Think About Sewing-Adjacent Options
Something a lot of sewing people have in common is doing other crafts that can something relate to sewing or be done along with sewing. One of those is using a vinyl cutting machine to add designs to shirts. There’s two major brands of cutting machines with lots of options between them: Cricut and Silhouette. Both do similar things and come out with new models and features each year. Katy over at Wild and Wanderful did a great comparsion of the two a couple years ago (there’s new machines out since then, but this gives a great base idea of which software would work best).
You can also take that a step further and get them the stuff they need to use those machines! I’ll focus on using heat transfer vinyl, but if they’re into other crafty stuff you could also get paper and markers/pens, regular vinyl for adding to windows, mugs and more or even cut fabric and wood on some of them. The most recommended brand for HTV is Siser Easyweed, you can find it at Michaels stores (wait for a sale or coupon), on Amazon, or at Expressions Vinyl in all different sizes.
You could also get a heat press to make applying HTV even easier (this is on my list this year!). Cricut has an option that matches their line of products, or you can get one that hinges and offers a more secure sublimation.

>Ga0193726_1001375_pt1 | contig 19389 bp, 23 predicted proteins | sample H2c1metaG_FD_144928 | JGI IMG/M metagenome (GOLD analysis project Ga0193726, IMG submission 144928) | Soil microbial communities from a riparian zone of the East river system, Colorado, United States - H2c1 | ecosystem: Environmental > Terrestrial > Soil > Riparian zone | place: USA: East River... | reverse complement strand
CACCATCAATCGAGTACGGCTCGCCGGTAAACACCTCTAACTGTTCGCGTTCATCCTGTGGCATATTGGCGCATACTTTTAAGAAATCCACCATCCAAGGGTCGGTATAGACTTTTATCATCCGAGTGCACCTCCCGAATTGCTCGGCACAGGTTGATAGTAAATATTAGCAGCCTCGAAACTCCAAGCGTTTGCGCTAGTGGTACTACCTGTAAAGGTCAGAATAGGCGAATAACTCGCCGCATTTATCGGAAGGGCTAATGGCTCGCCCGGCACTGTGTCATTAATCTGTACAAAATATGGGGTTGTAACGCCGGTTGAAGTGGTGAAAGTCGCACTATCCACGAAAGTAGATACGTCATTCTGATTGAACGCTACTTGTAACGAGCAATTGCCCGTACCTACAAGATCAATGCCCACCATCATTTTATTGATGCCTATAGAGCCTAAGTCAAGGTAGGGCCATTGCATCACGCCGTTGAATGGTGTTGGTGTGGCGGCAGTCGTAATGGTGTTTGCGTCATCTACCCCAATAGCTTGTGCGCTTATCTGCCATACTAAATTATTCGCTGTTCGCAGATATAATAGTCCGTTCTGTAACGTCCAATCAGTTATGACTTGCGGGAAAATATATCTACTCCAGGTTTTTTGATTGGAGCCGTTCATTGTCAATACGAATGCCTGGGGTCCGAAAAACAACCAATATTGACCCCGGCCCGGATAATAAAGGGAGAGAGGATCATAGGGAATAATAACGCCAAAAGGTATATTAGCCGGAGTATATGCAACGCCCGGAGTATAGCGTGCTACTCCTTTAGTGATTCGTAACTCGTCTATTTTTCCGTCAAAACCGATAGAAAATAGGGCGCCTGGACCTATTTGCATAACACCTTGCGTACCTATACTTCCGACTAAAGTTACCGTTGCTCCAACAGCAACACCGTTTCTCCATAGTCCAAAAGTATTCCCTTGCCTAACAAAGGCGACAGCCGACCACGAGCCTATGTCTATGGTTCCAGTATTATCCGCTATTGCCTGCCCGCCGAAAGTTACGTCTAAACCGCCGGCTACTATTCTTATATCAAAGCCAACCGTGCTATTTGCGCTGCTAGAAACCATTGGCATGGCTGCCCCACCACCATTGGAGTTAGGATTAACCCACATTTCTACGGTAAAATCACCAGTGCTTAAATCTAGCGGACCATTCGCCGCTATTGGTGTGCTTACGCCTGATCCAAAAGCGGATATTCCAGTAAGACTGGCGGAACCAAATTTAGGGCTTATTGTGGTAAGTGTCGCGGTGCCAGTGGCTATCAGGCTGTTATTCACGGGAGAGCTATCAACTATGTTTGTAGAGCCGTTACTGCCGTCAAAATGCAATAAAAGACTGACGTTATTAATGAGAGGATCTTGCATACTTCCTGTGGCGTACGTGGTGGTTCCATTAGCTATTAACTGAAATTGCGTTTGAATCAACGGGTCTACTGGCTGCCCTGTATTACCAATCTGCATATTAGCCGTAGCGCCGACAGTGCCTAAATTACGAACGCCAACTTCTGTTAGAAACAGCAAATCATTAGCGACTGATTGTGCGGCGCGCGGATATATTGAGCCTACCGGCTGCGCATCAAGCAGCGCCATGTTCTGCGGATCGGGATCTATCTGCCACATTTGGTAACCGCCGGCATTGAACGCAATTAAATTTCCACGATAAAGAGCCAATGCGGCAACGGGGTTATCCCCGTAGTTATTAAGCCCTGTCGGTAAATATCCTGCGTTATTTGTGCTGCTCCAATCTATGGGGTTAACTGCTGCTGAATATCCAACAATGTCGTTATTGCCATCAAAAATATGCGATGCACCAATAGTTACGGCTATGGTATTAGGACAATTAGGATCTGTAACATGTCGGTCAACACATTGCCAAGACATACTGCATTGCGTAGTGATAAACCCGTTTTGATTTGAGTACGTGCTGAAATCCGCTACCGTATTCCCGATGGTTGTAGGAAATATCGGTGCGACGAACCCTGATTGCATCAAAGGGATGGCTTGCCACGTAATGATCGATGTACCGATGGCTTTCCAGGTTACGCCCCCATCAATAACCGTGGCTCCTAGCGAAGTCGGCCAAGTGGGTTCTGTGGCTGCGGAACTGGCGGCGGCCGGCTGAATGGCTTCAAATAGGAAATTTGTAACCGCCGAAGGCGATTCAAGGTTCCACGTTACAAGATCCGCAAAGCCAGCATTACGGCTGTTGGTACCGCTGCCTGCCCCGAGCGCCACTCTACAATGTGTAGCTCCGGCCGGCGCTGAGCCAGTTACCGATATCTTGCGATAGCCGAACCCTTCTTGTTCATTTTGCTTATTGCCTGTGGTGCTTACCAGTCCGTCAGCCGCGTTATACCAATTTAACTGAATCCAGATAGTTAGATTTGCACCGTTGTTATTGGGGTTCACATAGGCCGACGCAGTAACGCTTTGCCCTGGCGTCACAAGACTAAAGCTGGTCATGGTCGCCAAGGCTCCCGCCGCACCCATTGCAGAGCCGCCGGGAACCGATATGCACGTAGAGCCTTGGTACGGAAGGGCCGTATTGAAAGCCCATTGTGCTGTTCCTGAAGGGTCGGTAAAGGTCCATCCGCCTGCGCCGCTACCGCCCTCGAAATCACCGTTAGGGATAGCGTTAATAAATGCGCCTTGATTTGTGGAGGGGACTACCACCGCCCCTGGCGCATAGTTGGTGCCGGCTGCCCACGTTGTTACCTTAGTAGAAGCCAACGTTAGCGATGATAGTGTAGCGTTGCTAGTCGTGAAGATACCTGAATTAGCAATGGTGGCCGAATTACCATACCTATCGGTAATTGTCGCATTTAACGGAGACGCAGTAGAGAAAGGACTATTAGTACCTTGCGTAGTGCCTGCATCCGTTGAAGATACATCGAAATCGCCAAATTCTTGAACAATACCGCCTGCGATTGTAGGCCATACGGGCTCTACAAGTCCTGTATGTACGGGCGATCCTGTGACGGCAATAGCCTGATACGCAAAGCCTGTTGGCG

GIFT CARD IDEAS
All sewists love fabric, so get them a gift card to their favorite store so they can grab the pieces they’ve been eyeing! Plus, if you don’t sew it’s hard to know what is the right type of fabric or the right amount for what they make.
You can go with the basics like Joann’s or Hobby Lobby… but a lot of people are looking towards online independently owned shops, who offer a great selection and many are offering gift cards now. Fabric gets expensive, so gift cards to get the things we won’t always buy ourselves are always appreciated.
*Keep in mind if you go for one of the custom choices that they are much more expensive. It is fabric that has been created by an artist (sometimes the owner is the artist, sometimes it is licensed from an artist) and printed on different fabric bases. Scroll through some of the preorders to see the gorgeous designs they offer.*
Here’s a few of my favorites:
Stocking Stuffers They’ll Love
Wrap Up Something Useful
CRAFT ROOM DECOR
Sewing Mends the Soul | Beautiful Things | Watercolor Sewing Machine
Watercolor Buttons | Clear Word Art
Measure Twice Cut Once | Thread Spool | Custom Watercolor Print
3 Piece Art Print | Makes You Happy | Nothing to Wear
Get Naked | Fashion Print
I’m loving a few things I found on here, and might have my eye on some for when we move and I’m looking to decorate a sewing space. What are your favorites? What are you hoping will show up in your gifts this year?